In my personal library, I have over 20 books devoted to the tricky subject of writer’s block. My collection ranges from the cutesy Writing Block series by Lou Harry (with each book printed in the shape of a 3x3x3 inch block) to the brainy treatise that is Rosanne Bane’s Around the Writer’s Block: Using Brain Science to Solve Writer’s Block. A quick read-through of the far-ranging titles on my shelf highlights one of writer’s block’s crucial dilemmas: the overloading amount of advice and solutions offered to squash writer’s block reflects the multi-faceted nature of the problem itself. If I’m dealing with a vicious inner critic, there are 189 book listings that can solve the issue on Amazon alone. How about procrastination? Over 100+ podcasts on iTunes can help.
The subjectivity of creative writing has created a demanding market of self-help authors that overwhelm the aspiring writer in their attempts to assist him. This frustration ultimately led to the creation of the first exercise in this series. One July, after almost two years of only freewriting to show for my attempts, I snapped. Fed up with the “Show up at the page” and “Discipline is everything” I preached at my own workshops, I slammed my Macbook shut and walked out into a blazing heat. Without the looming presence of my 5-subject notebooks and Macbook, I felt liberated from the demands I had placed on myself.
Over the next two hours, I explored the local “Rail to Trails,” stumbling upon everything from an unfortanate porcupine corpse to a severed seat belt buckle left on the trail—all excellent fodder for the writer! Luckily, I had stormed out of the house with my iPhone in my pocket. After recording my journey through photos, I later returned home and wrote about the photos I had taken. I sent out three new poems to various literary journals later that month.
Too often, the aspiring writer gets consumed with the “Product”. He devotes his time and thoughts to his project with an idealized end result in mind. The writer, however, soon faces creative exhaustion after spending x amount of hours in front a blank page. With the fast-paced opportunities that self-publishing and online publications offer, the time needed to foster inspiration and indulge the process of composing has been cast to the side. Many of the most promising remedies for writer’s block must come from the work done beyond the confines of the page margin or mouse cursor.
Before we begin the first exercise, consider this quote by two-time Booker Prize recipient and National Book Critic’c Circle Award winner, Hilary Mantel:
“If you get stuck, get away from your desk. Take a walk, take a bath, go to sleep, make a pie, draw, listen to music, meditate, exercise; whatever you do, don’t just stick there scowling at the problem. But don’t make telephone calls or go to a party; if you do, other people’s words will pour in where your lost words should be. Open a gap for them, create a space. Be patient.”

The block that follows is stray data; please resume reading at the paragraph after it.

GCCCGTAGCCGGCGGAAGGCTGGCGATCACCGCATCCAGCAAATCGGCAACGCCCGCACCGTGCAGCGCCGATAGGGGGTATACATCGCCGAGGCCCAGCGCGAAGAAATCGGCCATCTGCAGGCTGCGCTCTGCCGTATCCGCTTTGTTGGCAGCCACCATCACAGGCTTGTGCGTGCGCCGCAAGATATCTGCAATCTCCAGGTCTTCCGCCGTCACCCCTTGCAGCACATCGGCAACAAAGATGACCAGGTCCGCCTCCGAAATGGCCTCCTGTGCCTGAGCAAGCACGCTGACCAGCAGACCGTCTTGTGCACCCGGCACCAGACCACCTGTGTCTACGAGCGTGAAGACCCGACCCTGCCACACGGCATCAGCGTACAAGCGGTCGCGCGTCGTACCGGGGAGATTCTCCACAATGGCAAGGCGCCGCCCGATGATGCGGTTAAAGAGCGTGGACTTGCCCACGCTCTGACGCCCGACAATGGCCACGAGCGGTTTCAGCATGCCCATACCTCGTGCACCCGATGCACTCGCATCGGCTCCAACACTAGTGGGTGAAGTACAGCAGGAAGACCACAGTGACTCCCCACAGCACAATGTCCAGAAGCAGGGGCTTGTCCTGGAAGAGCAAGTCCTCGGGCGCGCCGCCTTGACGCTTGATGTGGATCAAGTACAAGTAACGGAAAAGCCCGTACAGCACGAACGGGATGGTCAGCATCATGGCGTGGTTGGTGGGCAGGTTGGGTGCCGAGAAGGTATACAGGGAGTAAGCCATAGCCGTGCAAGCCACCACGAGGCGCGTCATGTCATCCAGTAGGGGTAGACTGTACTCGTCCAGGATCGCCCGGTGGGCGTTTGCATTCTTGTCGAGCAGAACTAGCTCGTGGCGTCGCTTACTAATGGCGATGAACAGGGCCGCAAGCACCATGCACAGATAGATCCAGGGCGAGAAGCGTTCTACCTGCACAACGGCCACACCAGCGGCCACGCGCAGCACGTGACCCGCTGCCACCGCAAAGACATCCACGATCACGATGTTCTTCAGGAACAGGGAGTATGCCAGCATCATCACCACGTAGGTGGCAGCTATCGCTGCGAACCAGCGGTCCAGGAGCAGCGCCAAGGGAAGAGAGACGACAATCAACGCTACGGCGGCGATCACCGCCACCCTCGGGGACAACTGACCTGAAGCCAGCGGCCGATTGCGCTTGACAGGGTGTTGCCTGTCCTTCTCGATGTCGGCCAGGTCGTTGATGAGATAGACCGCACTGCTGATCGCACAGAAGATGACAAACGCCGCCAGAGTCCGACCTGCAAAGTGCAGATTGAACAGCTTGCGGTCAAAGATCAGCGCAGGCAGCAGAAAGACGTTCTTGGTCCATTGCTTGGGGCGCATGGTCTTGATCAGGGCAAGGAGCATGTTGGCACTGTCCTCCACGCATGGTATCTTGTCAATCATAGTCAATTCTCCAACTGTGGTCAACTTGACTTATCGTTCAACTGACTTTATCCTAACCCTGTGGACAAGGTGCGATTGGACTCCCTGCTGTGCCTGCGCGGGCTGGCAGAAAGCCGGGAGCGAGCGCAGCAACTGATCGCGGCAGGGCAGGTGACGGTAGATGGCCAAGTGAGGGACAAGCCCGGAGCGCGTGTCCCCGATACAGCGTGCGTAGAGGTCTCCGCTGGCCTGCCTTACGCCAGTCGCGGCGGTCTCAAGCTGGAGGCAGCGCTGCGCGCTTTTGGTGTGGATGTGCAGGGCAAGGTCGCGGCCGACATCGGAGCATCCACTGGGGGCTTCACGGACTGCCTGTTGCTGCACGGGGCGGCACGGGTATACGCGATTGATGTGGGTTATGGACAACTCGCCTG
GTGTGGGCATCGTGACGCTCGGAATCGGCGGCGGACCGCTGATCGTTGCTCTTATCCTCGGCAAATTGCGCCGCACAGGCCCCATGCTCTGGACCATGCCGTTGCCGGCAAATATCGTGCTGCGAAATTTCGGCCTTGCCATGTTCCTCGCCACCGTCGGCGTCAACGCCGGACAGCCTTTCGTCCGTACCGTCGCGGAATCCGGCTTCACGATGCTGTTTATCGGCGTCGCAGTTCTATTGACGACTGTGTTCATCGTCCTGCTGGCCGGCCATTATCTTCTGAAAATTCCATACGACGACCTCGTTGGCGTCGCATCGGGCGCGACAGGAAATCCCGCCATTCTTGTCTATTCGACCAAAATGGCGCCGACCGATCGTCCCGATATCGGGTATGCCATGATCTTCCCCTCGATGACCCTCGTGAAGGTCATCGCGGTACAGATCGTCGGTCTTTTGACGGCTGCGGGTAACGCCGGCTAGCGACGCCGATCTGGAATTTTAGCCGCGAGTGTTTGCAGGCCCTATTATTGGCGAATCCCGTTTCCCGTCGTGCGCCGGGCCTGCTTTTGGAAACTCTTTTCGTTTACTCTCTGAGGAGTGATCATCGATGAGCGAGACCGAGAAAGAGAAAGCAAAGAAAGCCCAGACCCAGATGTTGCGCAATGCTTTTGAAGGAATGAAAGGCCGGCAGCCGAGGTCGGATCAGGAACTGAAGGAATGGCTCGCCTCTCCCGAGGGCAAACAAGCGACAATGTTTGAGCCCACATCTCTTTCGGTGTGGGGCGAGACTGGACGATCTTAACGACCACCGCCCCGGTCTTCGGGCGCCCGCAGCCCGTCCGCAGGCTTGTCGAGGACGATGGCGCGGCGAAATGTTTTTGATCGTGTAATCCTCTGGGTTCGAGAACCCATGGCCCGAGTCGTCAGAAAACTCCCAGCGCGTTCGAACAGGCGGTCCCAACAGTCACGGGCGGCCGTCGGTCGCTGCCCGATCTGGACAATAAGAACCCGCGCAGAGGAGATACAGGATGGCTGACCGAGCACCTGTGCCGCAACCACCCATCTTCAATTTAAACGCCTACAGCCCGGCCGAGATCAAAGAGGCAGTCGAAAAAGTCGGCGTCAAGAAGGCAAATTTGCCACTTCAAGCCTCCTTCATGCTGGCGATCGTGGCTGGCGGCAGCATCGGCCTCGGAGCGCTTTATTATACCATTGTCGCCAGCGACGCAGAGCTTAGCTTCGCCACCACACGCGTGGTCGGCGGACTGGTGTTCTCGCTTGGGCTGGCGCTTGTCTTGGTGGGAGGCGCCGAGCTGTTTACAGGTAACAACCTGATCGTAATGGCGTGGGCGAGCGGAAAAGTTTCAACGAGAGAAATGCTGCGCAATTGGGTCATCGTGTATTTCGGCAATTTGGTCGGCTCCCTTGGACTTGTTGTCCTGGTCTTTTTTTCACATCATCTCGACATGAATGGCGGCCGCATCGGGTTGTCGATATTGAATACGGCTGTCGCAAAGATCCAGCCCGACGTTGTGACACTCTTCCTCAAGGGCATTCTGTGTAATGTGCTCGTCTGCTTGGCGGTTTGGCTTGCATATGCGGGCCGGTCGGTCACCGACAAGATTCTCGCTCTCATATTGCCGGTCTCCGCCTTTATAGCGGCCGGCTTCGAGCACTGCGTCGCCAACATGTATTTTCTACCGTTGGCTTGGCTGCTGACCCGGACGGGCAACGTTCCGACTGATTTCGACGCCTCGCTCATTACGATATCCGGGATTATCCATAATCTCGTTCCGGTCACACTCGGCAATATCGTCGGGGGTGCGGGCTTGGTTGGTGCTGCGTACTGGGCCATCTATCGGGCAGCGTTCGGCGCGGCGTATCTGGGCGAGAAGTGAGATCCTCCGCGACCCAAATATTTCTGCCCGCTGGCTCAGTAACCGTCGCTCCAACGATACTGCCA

—Hilary Mantel, The Guardian, 2/25/10
Exercise # 1: The Walk
- A smartphone or digital camera
- A walking path or route, preferably in nature
Step 1: Leave your writing projects and upcoming deadlines at home. If anything, this exercise acts as a walking meditation. Attune yourself to all the sensations of your body and sights on your path.
Step 2: Devote at least 30 minutes to your chosen route. Allow yourself to carefully observe anything that catches your eye. Check under your feet for animal imprints. Scan the forest canopy for a deserted squirrel nest. Too often, we make a habit out of quickly passing through the spaces we inhabit without noting all the details that make up our environment.
Step 3: Take at least 10 pictures. This guideline is meant to force you to actively hunt out potential subjects for a new piece, and provide a set of parameters the creative mind often needs to produce.
Step 4: Incubate. Once you have your photos, do not allow yourself to write about the pictures until at least 3 days have passed. Allow your mind to take the time it needs to remove itself from the immediate context in which the photos were taken. You’ll be surprised at what new connections your mind will make once you strip the photos of the trivial memories you had from that day.
Step 5: Freewrite. Write your first impressions from the photos, allowing yourself to consider various settings, plots, or other details that weren’t part of your original walk.
Step 6: Share (Optional): Once you have finished your exercise, feel free to share your work with me via Twitter at @aarontremper